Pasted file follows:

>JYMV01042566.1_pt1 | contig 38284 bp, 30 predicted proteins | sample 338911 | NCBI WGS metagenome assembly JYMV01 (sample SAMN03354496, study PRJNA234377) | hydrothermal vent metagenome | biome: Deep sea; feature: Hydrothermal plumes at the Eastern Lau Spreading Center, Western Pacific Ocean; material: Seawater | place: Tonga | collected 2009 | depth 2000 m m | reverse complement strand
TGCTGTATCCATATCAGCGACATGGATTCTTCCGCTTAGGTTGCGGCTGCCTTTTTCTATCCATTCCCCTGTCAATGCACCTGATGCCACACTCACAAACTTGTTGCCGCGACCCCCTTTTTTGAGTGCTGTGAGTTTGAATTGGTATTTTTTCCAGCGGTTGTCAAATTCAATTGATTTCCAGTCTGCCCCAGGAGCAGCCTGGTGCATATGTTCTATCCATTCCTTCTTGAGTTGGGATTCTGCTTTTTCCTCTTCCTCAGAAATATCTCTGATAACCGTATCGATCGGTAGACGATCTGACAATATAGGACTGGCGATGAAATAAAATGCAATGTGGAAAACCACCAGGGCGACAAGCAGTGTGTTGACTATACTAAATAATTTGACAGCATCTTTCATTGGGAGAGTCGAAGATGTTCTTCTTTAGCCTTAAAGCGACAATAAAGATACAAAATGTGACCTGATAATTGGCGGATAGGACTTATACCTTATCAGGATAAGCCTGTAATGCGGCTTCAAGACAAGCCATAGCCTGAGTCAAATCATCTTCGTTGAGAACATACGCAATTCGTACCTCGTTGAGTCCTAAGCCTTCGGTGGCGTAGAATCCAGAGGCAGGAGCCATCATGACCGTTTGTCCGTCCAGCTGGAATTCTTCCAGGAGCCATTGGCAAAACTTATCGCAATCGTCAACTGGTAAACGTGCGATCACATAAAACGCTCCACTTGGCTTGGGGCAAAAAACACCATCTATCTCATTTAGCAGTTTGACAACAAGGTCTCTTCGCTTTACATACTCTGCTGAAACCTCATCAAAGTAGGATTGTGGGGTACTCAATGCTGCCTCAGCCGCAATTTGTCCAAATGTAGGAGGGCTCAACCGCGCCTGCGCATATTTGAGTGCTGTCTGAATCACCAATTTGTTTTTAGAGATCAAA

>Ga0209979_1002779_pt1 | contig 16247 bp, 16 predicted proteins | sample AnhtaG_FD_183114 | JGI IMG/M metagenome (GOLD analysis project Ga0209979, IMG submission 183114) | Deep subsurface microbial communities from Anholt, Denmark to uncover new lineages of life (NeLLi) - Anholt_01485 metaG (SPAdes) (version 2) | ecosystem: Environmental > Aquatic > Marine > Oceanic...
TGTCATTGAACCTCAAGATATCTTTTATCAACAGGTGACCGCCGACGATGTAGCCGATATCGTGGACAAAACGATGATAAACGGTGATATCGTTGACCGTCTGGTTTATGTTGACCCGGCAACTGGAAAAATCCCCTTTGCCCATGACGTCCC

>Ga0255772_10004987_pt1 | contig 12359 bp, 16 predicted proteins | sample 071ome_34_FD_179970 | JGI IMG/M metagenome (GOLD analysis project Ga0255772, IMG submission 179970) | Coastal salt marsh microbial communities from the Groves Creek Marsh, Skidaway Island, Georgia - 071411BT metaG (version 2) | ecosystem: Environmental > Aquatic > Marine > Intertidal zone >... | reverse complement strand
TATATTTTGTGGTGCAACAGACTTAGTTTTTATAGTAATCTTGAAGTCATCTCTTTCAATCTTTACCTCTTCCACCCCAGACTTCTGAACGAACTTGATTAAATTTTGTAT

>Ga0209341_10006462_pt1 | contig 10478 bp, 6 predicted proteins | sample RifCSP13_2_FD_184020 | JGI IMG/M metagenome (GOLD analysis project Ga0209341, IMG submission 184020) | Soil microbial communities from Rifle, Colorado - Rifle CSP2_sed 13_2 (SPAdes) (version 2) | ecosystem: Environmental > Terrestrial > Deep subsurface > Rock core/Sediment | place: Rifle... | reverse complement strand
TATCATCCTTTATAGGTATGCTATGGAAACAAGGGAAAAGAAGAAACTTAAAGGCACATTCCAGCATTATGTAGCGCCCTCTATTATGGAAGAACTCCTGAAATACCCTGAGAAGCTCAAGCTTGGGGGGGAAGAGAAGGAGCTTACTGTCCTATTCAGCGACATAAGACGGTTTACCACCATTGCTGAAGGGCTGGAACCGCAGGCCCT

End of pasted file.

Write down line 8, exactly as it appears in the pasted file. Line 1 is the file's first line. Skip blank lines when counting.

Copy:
TATCATCCTTTATAGGTATGCTATGGAAACAAGGGAAAAGAAGAAACTTAAAGGCACATTCCAGCATTATGTAGCGCCCTCTATTATGGAAGAACTCCTGAAATACCCTGAGAAGCTCAAGCTTGGGGGGGAAGAGAAGGAGCTTACTGTCCTATTCAGCGACATAAGACGGTTTACCACCATTGCTGAAGGGCTGGAACCGCAGGCCCT